Stephen King’s 1986 novel, “It,” terrified countless people and was later adapted into a miniseries in 1990 which has no doubt scared children away from storm drains for life. The original miniseries starred Tim Curry as the titular “It,” a supernatural entity who feeds on children. As I previously mentioned, the miniseries almost certainly frightened children, but director Andy Muschietti’s adaptation of the novel tries something different. It attempts to traumatize adults.
Set in the late 1980’s, It is a story about seven children who are trying to solve the mysteries behind a large number of missing children in Derry, Maine, all the while being hunted by a murderous clown who calls himself Pennywise (Bill Skarsgård). As the children delve deeper into the lore surrounding Derry, the threat of Pennywise becomes increasingly prominent. Unlike the miniseries, this adaptation only adapts the first half of the novel which features the characters as children, leaving the second half to be adapted into a sequel that will feature them as adults.
Bill Skarsgård stars as Pennywise this time around, replacing Tim Curry’s iconic performance. If Skarsgård attempted to replicate Curry’s performance, it may have not worked, but fortunately, Skarsgård was able to create his own version of the character, which makes it feel fresh and exciting. Whereas Curry’s Pennywise is often funny, Skarsgård’s version is rarely so. Instead, he is much more sinister and flat-out terrifying. Skarsgård proves himself quite capable and he never has to really try to be scary, making the character all the more disturbing.
The breakout performance of the film is without a doubt Finn Wolfhard’s “Richie Tozier,” a wisecracking little boy who absolutely steals every scene he’s in. I cannot recall the last time I have seen a child actor so genuinely funny whose comedic timing balances all the drama and scares that the film can throw at you. One of the only downsides to a sequel focusing on these children as adults is that Wolfhard will most-likely not have grown up in time to reprise his role as the adult Richie.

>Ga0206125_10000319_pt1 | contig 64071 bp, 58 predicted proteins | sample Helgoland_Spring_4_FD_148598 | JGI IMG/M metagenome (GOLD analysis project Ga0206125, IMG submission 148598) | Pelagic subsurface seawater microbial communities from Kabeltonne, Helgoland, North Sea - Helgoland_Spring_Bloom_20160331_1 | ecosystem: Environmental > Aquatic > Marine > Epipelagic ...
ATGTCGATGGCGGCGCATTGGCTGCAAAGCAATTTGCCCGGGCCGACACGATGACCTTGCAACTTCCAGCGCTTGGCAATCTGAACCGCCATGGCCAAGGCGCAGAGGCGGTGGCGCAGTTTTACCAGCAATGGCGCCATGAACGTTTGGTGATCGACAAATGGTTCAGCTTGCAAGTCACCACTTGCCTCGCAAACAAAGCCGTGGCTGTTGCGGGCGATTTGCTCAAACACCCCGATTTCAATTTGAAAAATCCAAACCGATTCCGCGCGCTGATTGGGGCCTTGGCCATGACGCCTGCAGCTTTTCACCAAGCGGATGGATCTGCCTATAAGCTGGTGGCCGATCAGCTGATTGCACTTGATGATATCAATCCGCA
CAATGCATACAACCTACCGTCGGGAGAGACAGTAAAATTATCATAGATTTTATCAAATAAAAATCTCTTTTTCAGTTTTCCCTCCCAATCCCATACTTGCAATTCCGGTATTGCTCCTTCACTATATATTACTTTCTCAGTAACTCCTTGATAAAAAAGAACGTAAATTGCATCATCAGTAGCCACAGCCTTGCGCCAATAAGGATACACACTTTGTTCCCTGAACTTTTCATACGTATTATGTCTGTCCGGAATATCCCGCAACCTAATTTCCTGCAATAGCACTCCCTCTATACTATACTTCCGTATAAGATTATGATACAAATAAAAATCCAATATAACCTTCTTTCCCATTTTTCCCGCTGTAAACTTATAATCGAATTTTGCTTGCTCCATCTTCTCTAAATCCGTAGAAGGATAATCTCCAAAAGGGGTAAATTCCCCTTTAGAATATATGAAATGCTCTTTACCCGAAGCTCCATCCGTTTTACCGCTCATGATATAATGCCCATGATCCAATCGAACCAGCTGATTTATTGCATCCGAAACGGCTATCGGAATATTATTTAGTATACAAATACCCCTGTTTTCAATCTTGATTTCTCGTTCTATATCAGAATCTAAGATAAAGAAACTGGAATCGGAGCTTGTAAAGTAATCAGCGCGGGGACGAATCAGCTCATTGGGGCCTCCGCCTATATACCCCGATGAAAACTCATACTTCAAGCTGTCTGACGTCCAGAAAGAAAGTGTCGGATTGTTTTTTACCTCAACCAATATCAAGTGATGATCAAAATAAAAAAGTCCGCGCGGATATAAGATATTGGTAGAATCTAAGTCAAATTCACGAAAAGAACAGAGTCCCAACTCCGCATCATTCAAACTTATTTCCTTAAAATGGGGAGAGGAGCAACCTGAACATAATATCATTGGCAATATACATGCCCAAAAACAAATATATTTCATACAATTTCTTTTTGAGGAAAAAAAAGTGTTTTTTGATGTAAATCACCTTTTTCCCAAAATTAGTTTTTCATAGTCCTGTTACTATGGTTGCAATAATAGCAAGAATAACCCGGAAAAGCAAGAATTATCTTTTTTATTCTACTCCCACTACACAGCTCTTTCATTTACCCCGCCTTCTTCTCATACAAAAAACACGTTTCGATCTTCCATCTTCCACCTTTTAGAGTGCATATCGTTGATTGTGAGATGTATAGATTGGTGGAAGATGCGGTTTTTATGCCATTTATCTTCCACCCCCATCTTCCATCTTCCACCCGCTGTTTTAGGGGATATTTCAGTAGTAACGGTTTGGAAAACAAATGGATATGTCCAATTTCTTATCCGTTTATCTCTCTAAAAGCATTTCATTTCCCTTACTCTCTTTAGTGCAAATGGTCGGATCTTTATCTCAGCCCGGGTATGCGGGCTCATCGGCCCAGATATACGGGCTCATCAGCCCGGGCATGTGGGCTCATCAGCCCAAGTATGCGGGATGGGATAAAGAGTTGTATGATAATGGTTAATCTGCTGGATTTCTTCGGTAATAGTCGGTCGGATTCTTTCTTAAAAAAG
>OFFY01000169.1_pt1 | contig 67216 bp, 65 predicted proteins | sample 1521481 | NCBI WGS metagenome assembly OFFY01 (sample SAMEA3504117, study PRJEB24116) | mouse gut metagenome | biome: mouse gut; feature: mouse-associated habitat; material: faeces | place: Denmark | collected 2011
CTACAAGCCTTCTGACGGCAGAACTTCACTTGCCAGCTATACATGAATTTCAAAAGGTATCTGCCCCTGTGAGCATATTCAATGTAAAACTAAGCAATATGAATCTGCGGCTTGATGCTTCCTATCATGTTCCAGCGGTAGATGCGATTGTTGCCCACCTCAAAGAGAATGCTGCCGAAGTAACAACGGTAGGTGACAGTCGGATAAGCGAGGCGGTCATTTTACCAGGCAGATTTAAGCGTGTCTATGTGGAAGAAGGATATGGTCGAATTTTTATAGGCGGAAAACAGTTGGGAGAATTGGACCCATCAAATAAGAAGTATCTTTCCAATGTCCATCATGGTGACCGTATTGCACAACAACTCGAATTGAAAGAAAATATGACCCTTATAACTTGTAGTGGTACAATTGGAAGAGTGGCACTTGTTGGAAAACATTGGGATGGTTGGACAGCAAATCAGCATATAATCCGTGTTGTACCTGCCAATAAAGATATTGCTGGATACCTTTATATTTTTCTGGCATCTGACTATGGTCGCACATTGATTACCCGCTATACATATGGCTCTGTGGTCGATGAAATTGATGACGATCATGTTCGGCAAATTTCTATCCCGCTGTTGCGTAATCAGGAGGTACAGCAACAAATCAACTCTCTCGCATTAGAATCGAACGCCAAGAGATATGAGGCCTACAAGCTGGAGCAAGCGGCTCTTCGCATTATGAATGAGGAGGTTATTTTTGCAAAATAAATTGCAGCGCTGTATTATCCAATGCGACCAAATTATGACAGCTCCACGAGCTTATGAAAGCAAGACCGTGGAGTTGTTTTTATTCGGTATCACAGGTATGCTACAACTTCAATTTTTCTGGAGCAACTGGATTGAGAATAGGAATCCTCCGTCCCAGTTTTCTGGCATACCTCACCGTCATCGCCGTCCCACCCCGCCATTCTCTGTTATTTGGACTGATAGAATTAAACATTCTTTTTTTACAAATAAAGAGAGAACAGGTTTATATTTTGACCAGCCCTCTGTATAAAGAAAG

The tone of the film is very reminiscent of older films such as E.T., Stand by Me, and the Netflix show Stranger Things. All of these films feature a group of children teaming together to accomplish something great. Muschietti never fails to highlight what the real driving force of the story is, the children. Like the films I mentioned earlier, It thrives on the chemistry of the group and the journey that they go on together. They’re about the loss of innocence and the acceptance that the world is not what we think of it and that banding together is the only way to survive.
Unfortunately, the film is not perfect. There are some minor pacing problems in the beginning, mostly due to the introduction of seven different protagonists. The climax is somewhat unfulfilling and could have benefited for a bit more of a buildup, but the absolute worst thing about the film is the treatment of Beverly Marsh (Sophia Lillis). Lillis gives a great performance as the one female character in the film, but near the climax the strong, brave, independent girl that the audience has come to love is turned into nothing more than a damsel in distress. This is something that originated in this film and I have no idea as to why, but I cannot see any reason Beverly couldn’t have played just as much as the boys.
Despite the treatment of the female protagonist in the climax of the film, It is still a film worth watching. Muschietti’s direction and the tonal aspects of the film are not only scary, but endearingly euphoric. It features an exceptionally talented cast of young people and is sure to not only frighten viewers, but also enamor them with its mythology and heart.